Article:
Adolescent egocentrism is when a child does not seem to be able to see other people’s viewpoints (O’Connor, 1990). These adolescents think that everybody is watching them. Once kids hit this stage they have an imaginary audience. A child that is in the stage of cognitive development thinks the way they see the world is the way others see it as well. This is normal and can’t be fixed. This can starts to occur around the age of 11 and usually stops around 16, but adults have been known to be egocentric or tend to show actions that can be called egocentric (O’Connor, 1990). During this period adolescents can spend hours looking at themselves because they feel everybody can tell if they have a hair out of place. They also tend to be very upset if they are embarrassed because in their minds everybody will remember it for the rest of their life. For example, a little boy that takes another little boys truck is wrong but he does not see that taking the truck would hurt the other boy’s feelings (O’Connor, 1990).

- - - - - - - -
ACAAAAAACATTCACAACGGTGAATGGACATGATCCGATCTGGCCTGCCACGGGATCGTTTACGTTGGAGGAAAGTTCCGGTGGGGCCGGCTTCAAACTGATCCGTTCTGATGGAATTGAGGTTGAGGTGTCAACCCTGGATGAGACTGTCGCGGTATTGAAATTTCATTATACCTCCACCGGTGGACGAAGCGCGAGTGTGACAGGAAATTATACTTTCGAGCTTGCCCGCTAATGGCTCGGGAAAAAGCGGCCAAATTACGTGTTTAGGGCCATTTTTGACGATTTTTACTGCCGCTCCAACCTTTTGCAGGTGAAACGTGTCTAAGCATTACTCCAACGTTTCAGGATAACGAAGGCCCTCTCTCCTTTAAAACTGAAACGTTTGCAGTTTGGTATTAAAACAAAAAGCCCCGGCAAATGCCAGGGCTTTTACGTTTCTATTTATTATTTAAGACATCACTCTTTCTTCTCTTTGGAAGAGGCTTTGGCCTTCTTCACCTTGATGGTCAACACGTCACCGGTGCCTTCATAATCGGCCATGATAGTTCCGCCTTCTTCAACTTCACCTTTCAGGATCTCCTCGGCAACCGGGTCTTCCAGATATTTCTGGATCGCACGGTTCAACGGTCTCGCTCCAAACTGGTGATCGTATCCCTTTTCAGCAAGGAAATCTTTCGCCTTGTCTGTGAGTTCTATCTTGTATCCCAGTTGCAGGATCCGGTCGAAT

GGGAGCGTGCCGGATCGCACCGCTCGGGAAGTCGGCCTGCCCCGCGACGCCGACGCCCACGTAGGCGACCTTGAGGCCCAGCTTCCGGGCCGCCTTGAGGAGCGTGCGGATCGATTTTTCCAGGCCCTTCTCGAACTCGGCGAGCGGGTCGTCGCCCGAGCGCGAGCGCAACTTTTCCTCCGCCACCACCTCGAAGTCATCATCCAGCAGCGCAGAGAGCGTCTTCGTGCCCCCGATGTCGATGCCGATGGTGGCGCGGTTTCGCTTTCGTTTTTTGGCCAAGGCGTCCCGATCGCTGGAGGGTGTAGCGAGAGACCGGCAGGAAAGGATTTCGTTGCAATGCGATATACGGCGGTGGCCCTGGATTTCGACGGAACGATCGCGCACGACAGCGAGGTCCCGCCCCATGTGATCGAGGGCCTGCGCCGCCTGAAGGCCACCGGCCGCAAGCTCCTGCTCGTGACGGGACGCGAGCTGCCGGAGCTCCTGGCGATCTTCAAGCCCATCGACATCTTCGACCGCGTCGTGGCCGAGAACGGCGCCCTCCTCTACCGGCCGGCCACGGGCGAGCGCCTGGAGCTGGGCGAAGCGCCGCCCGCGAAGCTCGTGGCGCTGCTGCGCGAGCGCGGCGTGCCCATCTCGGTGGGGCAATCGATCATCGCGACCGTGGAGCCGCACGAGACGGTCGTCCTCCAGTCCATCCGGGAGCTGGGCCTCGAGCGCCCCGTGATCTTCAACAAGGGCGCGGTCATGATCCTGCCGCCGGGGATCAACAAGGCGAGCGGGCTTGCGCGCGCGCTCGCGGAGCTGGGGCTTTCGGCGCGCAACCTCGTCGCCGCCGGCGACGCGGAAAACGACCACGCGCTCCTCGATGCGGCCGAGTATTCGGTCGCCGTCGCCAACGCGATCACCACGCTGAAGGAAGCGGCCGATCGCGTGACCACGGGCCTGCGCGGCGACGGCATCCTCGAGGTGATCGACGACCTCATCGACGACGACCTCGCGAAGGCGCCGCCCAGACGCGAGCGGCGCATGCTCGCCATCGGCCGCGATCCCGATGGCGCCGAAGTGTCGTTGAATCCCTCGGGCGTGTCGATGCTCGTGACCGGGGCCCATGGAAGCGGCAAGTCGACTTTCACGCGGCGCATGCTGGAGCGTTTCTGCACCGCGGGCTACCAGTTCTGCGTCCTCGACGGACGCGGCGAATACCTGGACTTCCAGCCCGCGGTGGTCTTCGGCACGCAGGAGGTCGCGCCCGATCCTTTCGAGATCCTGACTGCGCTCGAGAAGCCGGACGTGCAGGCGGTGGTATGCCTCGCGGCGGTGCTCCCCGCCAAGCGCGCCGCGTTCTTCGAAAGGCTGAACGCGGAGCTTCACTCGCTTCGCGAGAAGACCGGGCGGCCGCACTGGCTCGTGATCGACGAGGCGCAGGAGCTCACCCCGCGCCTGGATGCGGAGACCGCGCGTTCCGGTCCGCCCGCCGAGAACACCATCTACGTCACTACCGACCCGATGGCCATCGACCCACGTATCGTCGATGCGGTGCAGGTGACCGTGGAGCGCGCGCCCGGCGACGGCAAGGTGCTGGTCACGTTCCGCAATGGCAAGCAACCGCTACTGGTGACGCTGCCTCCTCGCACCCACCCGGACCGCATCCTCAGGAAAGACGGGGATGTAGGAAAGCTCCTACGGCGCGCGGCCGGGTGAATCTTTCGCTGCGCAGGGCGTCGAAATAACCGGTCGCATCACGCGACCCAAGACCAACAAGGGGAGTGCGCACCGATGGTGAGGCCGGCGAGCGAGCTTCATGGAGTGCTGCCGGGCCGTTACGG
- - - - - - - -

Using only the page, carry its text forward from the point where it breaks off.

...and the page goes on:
Egocentrism mainly occurs during early childhood development and is known to happen during adolescence (O’Connor, 1990). The first person to notice egocentrism in adolescence was David Elkind. Elkind thought due to physiological metamorphosis the child only thinks of themselves. Since the child can’t seem to see the difference in what other people are thinking and what they think, the child believes that others care as much about them as they do. Adolescents think that everybody around them especially their friends are watching them, paying attention to them and have the same interest as they do. This is proof the child is exhibiting egocentrism because they can’t understand the other persons perception (O’Connor, 1990).
There are different reasons why adolescents experience egocentrism. They can be introduced to a different social environment like starting a different school which leads them protect...
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